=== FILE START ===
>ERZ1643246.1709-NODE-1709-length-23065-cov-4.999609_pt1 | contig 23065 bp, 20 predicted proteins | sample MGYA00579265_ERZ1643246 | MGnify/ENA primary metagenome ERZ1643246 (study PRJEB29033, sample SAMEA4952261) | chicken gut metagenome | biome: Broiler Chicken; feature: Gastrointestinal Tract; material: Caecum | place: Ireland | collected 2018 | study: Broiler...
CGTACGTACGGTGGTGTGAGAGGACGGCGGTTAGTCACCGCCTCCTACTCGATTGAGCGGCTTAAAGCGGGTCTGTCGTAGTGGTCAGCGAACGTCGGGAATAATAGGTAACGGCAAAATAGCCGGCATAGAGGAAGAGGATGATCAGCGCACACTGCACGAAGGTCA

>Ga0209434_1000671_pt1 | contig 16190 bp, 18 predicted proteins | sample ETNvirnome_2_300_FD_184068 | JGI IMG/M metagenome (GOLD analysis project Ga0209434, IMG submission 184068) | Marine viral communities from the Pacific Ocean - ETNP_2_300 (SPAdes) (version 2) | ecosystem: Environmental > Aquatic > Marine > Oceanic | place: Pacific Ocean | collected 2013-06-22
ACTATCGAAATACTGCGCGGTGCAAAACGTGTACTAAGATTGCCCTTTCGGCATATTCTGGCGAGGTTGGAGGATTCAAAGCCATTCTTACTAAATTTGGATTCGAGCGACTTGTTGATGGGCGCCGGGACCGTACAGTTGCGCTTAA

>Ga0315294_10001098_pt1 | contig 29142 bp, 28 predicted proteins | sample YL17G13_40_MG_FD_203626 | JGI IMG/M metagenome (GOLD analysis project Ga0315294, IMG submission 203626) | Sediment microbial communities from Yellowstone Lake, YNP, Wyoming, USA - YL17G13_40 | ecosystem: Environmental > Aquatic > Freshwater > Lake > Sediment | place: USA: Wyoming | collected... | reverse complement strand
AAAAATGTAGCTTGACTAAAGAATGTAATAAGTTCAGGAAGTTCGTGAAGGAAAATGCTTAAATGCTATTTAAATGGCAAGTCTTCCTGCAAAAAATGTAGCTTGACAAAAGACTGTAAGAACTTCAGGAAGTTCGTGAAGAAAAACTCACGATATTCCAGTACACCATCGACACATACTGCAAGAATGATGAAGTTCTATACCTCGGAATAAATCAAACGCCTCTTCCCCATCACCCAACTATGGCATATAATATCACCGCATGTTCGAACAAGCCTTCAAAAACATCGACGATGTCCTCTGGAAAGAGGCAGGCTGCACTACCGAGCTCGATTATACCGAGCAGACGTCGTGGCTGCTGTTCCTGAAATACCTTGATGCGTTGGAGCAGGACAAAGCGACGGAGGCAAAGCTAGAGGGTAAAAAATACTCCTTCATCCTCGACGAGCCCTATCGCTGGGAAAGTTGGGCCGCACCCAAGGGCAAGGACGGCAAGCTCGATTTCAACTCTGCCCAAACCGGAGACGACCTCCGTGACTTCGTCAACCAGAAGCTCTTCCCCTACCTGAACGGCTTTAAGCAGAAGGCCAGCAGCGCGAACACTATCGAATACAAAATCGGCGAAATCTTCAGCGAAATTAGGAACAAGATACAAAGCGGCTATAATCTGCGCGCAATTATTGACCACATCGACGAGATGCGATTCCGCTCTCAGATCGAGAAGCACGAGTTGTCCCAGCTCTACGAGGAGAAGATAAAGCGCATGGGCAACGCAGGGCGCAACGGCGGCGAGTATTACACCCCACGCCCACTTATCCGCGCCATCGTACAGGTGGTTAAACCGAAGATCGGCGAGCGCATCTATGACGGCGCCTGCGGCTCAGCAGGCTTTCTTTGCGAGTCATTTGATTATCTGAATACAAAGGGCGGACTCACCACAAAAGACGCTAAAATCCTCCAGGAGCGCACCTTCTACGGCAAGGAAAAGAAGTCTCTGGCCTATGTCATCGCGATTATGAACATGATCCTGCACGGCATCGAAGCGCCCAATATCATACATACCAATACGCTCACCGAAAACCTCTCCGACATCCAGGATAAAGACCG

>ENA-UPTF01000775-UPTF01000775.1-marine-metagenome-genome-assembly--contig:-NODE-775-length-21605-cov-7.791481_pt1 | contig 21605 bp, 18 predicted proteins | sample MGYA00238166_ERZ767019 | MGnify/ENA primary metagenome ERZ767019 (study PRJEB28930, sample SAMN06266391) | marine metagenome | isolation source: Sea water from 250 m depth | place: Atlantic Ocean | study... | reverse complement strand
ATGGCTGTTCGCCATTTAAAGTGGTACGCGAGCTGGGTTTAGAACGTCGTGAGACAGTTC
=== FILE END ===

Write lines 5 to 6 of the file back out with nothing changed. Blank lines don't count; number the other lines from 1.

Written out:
>Ga0315294_10001098_pt1 | contig 29142 bp, 28 predicted proteins | sample YL17G13_40_MG_FD_203626 | JGI IMG/M metagenome (GOLD analysis project Ga0315294, IMG submission 203626) | Sediment microbial communities from Yellowstone Lake, YNP, Wyoming, USA - YL17G13_40 | ecosystem: Environmental > Aquatic > Freshwater > Lake > Sediment | place: USA: Wyoming | collected... | reverse complement strand
AAAAATGTAGCTTGACTAAAGAATGTAATAAGTTCAGGAAGTTCGTGAAGGAAAATGCTTAAATGCTATTTAAATGGCAAGTCTTCCTGCAAAAAATGTAGCTTGACAAAAGACTGTAAGAACTTCAGGAAGTTCGTGAAGAAAAACTCACGATATTCCAGTACACCATCGACACATACTGCAAGAATGATGAAGTTCTATACCTCGGAATAAATCAAACGCCTCTTCCCCATCACCCAACTATGGCATATAATATCACCGCATGTTCGAACAAGCCTTCAAAAACATCGACGATGTCCTCTGGAAAGAGGCAGGCTGCACTACCGAGCTCGATTATACCGAGCAGACGTCGTGGCTGCTGTTCCTGAAATACCTTGATGCGTTGGAGCAGGACAAAGCGACGGAGGCAAAGCTAGAGGGTAAAAAATACTCCTTCATCCTCGACGAGCCCTATCGCTGGGAAAGTTGGGCCGCACCCAAGGGCAAGGACGGCAAGCTCGATTTCAACTCTGCCCAAACCGGAGACGACCTCCGTGACTTCGTCAACCAGAAGCTCTTCCCCTACCTGAACGGCTTTAAGCAGAAGGCCAGCAGCGCGAACACTATCGAATACAAAATCGGCGAAATCTTCAGCGAAATTAGGAACAAGATACAAAGCGGCTATAATCTGCGCGCAATTATTGACCACATCGACGAGATGCGATTCCGCTCTCAGATCGAGAAGCACGAGTTGTCCCAGCTCTACGAGGAGAAGATAAAGCGCATGGGCAACGCAGGGCGCAACGGCGGCGAGTATTACACCCCACGCCCACTTATCCGCGCCATCGTACAGGTGGTTAAACCGAAGATCGGCGAGCGCATCTATGACGGCGCCTGCGGCTCAGCAGGCTTTCTTTGCGAGTCATTTGATTATCTGAATACAAAGGGCGGACTCACCACAAAAGACGCTAAAATCCTCCAGGAGCGCACCTTCTACGGCAAGGAAAAGAAGTCTCTGGCCTATGTCATCGCGATTATGAACATGATCCTGCACGGCATCGAAGCGCCCAATATCATACATACCAATACGCTCACCGAAAACCTCTCCGACATCCAGGATAAAGACCG